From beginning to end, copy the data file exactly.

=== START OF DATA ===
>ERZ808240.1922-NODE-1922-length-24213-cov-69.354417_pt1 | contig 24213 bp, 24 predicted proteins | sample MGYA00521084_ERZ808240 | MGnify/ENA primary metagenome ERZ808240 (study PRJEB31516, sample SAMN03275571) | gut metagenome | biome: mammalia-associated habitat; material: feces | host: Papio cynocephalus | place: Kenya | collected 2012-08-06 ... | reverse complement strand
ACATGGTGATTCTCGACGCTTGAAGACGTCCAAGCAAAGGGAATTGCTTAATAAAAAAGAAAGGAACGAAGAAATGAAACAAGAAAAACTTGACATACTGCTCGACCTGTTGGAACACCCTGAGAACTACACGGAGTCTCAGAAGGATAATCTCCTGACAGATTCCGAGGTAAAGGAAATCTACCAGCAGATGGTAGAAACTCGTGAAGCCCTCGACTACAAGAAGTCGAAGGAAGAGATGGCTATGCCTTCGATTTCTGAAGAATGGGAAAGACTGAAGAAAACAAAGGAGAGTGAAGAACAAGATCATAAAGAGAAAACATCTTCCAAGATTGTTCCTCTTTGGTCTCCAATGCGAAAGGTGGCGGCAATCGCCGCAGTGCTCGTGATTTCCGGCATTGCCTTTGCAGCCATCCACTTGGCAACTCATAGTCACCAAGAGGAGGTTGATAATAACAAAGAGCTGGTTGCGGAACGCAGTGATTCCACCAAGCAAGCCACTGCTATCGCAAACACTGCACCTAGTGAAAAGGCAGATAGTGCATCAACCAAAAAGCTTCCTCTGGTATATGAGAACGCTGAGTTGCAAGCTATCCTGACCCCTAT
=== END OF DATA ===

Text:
>ERZ808240.1922-NODE-1922-length-24213-cov-69.354417_pt1 | contig 24213 bp, 24 predicted proteins | sample MGYA00521084_ERZ808240 | MGnify/ENA primary metagenome ERZ808240 (study PRJEB31516, sample SAMN03275571) | gut metagenome | biome: mammalia-associated habitat; material: feces | host: Papio cynocephalus | place: Kenya | collected 2012-08-06 ... | reverse complement strand
ACATGGTGATTCTCGACGCTTGAAGACGTCCAAGCAAAGGGAATTGCTTAATAAAAAAGAAAGGAACGAAGAAATGAAACAAGAAAAACTTGACATACTGCTCGACCTGTTGGAACACCCTGAGAACTACACGGAGTCTCAGAAGGATAATCTCCTGACAGATTCCGAGGTAAAGGAAATCTACCAGCAGATGGTAGAAACTCGTGAAGCCCTCGACTACAAGAAGTCGAAGGAAGAGATGGCTATGCCTTCGATTTCTGAAGAATGGGAAAGACTGAAGAAAACAAAGGAGAGTGAAGAACAAGATCATAAAGAGAAAACATCTTCCAAGATTGTTCCTCTTTGGTCTCCAATGCGAAAGGTGGCGGCAATCGCCGCAGTGCTCGTGATTTCCGGCATTGCCTTTGCAGCCATCCACTTGGCAACTCATAGTCACCAAGAGGAGGTTGATAATAACAAAGAGCTGGTTGCGGAACGCAGTGATTCCACCAAGCAAGCCACTGCTATCGCAAACACTGCACCTAGTGAAAAGGCAGATAGTGCATCAACCAAAAAGCTTCCTCTGGTATATGAGAACGCTGAGTTGCAAGCTATCCTGACCCCTAT